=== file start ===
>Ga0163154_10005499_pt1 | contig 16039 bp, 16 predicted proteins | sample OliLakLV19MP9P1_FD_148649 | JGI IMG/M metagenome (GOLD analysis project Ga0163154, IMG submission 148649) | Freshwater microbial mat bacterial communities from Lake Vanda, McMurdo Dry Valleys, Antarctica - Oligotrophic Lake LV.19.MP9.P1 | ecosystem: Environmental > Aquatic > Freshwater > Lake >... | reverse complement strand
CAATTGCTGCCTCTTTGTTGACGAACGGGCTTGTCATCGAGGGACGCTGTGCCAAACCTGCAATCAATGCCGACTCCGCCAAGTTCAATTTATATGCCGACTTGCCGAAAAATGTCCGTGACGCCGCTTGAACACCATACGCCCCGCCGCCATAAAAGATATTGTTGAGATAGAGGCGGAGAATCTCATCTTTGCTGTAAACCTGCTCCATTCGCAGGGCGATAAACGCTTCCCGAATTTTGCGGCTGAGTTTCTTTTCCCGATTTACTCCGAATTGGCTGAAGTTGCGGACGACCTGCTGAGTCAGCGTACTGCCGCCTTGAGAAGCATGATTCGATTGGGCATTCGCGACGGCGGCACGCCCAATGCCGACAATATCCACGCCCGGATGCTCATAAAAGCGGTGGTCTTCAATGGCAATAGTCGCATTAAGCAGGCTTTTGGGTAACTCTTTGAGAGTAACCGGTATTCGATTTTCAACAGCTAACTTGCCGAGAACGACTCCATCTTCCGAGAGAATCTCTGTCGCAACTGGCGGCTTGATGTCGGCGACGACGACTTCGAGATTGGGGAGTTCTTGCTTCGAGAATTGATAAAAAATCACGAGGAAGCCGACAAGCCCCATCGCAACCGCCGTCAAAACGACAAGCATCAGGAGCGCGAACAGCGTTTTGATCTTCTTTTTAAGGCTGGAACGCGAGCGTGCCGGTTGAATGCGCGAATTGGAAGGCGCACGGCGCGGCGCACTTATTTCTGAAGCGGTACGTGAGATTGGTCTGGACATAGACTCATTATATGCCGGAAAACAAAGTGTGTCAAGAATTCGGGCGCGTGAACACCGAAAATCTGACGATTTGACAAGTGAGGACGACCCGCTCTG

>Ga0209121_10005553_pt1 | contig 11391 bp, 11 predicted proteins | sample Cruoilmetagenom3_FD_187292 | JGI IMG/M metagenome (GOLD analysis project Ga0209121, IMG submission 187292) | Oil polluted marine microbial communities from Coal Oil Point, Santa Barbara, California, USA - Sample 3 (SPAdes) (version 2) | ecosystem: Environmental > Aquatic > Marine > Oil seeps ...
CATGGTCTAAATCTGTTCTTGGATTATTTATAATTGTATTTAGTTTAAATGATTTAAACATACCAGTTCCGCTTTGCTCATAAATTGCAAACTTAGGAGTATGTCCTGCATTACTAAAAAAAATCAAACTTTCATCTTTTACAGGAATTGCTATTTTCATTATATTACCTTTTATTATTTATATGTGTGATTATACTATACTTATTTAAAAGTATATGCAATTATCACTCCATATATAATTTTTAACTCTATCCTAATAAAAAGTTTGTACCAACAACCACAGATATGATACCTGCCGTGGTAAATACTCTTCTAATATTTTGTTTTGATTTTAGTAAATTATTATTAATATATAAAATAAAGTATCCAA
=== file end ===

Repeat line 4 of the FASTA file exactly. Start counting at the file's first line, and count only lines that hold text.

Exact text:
CATGGTCTAAATCTGTTCTTGGATTATTTATAATTGTATTTAGTTTAAATGATTTAAACATACCAGTTCCGCTTTGCTCATAAATTGCAAACTTAGGAGTATGTCCTGCATTACTAAAAAAAATCAAACTTTCATCTTTTACAGGAATTGCTATTTTCATTATATTACCTTTTATTATTTATATGTGTGATTATACTATACTTATTTAAAAGTATATGCAATTATCACTCCATATATAATTTTTAACTCTATCCTAATAAAAAGTTTGTACCAACAACCACAGATATGATACCTGCCGTGGTAAATACTCTTCTAATATTTTGTTTTGATTTTAGTAAATTATTATTAATATATAAAATAAAGTATCCAA